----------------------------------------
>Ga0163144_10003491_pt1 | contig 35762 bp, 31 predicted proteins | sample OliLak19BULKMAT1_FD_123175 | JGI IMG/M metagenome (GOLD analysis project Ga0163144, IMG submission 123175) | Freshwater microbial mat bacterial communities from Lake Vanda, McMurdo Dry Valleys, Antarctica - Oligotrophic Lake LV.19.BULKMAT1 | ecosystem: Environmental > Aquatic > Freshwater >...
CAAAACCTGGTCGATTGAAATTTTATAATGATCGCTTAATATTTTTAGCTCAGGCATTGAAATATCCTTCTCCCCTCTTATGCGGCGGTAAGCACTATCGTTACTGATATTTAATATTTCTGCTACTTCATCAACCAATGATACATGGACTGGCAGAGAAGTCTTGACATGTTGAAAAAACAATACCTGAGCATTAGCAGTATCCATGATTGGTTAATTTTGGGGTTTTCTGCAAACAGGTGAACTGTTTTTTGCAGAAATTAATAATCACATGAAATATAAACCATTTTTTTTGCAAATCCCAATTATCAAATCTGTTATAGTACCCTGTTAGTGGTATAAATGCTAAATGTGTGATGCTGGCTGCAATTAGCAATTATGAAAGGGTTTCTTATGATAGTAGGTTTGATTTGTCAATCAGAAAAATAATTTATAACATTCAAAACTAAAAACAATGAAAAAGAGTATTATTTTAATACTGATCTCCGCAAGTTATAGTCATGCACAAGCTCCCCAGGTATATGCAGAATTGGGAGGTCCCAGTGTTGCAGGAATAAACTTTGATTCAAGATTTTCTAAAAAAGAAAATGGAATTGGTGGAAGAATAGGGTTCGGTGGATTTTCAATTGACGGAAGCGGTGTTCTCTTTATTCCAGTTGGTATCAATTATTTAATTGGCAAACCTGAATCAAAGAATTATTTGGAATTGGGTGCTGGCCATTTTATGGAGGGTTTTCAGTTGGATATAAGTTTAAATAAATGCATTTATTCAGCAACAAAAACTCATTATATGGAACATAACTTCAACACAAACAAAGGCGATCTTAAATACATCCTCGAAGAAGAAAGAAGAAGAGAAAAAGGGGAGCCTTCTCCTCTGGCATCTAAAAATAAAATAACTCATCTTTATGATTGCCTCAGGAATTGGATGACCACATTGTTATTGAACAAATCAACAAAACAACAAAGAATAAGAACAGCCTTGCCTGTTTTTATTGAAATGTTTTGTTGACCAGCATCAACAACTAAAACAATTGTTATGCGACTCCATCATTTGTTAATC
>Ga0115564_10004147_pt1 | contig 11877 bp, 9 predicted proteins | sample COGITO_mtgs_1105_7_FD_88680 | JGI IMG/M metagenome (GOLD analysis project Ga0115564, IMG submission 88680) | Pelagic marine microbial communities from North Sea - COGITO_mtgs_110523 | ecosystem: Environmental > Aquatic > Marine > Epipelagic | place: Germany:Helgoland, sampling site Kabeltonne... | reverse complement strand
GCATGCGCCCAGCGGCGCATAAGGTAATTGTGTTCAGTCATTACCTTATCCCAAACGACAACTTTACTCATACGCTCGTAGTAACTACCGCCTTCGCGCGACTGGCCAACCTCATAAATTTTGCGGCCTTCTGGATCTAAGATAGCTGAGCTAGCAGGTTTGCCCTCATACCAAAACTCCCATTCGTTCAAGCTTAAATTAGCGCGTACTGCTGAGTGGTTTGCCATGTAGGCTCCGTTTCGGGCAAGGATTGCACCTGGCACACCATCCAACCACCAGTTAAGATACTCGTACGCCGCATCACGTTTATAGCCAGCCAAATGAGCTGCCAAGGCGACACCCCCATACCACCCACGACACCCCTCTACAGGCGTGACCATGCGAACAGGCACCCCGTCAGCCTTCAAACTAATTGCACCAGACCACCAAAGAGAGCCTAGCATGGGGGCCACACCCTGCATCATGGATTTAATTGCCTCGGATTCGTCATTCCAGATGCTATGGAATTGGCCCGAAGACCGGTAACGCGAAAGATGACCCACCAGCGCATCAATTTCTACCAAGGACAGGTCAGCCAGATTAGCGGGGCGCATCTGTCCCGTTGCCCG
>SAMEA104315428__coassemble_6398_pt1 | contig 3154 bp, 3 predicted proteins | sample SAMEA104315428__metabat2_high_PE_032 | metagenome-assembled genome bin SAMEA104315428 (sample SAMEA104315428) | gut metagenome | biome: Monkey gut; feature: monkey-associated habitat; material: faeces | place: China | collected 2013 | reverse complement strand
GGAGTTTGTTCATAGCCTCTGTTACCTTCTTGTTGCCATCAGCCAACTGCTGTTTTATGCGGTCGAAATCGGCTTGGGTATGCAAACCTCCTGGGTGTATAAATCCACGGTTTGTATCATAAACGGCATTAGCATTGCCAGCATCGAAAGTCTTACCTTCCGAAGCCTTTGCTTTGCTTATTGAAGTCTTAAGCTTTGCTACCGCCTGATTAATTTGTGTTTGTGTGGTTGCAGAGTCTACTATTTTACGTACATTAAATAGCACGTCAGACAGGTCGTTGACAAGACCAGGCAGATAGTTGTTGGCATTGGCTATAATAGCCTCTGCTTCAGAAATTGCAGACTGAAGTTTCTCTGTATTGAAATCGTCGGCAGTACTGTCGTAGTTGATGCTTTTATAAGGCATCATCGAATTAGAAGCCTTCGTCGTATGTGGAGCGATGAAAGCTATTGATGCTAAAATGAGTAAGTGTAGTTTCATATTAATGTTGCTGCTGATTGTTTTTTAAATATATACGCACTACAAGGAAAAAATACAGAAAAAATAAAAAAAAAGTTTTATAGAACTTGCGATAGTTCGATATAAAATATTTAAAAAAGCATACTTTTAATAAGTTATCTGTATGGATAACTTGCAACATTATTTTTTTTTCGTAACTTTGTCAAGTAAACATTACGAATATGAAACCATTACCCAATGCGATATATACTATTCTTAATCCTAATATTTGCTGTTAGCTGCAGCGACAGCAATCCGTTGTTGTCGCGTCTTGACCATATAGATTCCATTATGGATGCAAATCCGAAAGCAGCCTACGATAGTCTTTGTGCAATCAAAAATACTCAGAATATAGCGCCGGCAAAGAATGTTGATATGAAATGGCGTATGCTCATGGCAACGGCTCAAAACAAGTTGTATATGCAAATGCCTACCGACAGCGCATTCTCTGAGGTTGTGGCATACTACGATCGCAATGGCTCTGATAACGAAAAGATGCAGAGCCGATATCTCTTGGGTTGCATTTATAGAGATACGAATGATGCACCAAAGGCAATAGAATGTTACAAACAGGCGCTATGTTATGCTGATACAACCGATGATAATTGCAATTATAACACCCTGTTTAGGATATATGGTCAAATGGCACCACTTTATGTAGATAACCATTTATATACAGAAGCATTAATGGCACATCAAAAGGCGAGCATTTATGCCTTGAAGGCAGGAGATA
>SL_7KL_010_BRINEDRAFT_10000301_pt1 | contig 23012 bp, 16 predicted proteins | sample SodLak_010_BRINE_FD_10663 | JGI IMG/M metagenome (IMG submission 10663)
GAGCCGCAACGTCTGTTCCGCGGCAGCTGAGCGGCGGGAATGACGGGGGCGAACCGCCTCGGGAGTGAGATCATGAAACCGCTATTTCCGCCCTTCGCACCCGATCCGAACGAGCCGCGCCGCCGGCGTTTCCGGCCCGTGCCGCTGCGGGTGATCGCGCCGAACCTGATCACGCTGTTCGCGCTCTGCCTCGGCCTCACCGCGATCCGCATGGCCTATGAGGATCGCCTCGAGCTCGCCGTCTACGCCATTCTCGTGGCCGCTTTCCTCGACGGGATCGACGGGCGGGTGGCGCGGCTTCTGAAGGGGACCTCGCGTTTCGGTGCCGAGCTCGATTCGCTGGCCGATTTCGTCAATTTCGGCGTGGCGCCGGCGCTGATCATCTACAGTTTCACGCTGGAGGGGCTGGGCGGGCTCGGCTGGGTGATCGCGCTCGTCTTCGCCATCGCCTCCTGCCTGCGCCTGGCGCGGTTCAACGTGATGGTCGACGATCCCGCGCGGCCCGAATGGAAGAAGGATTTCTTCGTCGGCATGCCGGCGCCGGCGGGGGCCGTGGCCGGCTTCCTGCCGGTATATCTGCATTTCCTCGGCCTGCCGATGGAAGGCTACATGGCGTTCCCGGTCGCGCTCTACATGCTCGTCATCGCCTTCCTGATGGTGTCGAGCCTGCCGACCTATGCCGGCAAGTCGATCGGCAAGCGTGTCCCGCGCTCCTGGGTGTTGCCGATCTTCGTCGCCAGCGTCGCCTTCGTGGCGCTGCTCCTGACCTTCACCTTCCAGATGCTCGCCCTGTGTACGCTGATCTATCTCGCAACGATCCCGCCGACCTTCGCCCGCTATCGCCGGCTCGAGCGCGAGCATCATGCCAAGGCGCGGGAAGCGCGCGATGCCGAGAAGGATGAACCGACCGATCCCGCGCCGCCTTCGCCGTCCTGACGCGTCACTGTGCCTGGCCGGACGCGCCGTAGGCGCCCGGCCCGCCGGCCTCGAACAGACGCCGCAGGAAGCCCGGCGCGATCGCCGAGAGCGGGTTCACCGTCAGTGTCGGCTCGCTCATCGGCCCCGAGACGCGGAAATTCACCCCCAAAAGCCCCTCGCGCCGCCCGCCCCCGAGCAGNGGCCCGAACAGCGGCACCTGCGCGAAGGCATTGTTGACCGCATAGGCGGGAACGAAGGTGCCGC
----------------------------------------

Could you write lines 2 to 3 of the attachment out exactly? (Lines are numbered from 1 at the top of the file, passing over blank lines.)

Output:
CAAAACCTGGTCGATTGAAATTTTATAATGATCGCTTAATATTTTTAGCTCAGGCATTGAAATATCCTTCTCCCCTCTTATGCGGCGGTAAGCACTATCGTTACTGATATTTAATATTTCTGCTACTTCATCAACCAATGATACATGGACTGGCAGAGAAGTCTTGACATGTTGAAAAAACAATACCTGAGCATTAGCAGTATCCATGATTGGTTAATTTTGGGGTTTTCTGCAAACAGGTGAACTGTTTTTTGCAGAAATTAATAATCACATGAAATATAAACCATTTTTTTTGCAAATCCCAATTATCAAATCTGTTATAGTACCCTGTTAGTGGTATAAATGCTAAATGTGTGATGCTGGCTGCAATTAGCAATTATGAAAGGGTTTCTTATGATAGTAGGTTTGATTTGTCAATCAGAAAAATAATTTATAACATTCAAAACTAAAAACAATGAAAAAGAGTATTATTTTAATACTGATCTCCGCAAGTTATAGTCATGCACAAGCTCCCCAGGTATATGCAGAATTGGGAGGTCCCAGTGTTGCAGGAATAAACTTTGATTCAAGATTTTCTAAAAAAGAAAATGGAATTGGTGGAAGAATAGGGTTCGGTGGATTTTCAATTGACGGAAGCGGTGTTCTCTTTATTCCAGTTGGTATCAATTATTTAATTGGCAAACCTGAATCAAAGAATTATTTGGAATTGGGTGCTGGCCATTTTATGGAGGGTTTTCAGTTGGATATAAGTTTAAATAAATGCATTTATTCAGCAACAAAAACTCATTATATGGAACATAACTTCAACACAAACAAAGGCGATCTTAAATACATCCTCGAAGAAGAAAGAAGAAGAGAAAAAGGGGAGCCTTCTCCTCTGGCATCTAAAAATAAAATAACTCATCTTTATGATTGCCTCAGGAATTGGATGACCACATTGTTATTGAACAAATCAACAAAACAACAAAGAATAAGAACAGCCTTGCCTGTTTTTATTGAAATGTTTTGTTGACCAGCATCAACAACTAAAACAATTGTTATGCGACTCCATCATTTGTTAATC
>Ga0115564_10004147_pt1 | contig 11877 bp, 9 predicted proteins | sample COGITO_mtgs_1105_7_FD_88680 | JGI IMG/M metagenome (GOLD analysis project Ga0115564, IMG submission 88680) | Pelagic marine microbial communities from North Sea - COGITO_mtgs_110523 | ecosystem: Environmental > Aquatic > Marine > Epipelagic | place: Germany:Helgoland, sampling site Kabeltonne... | reverse complement strand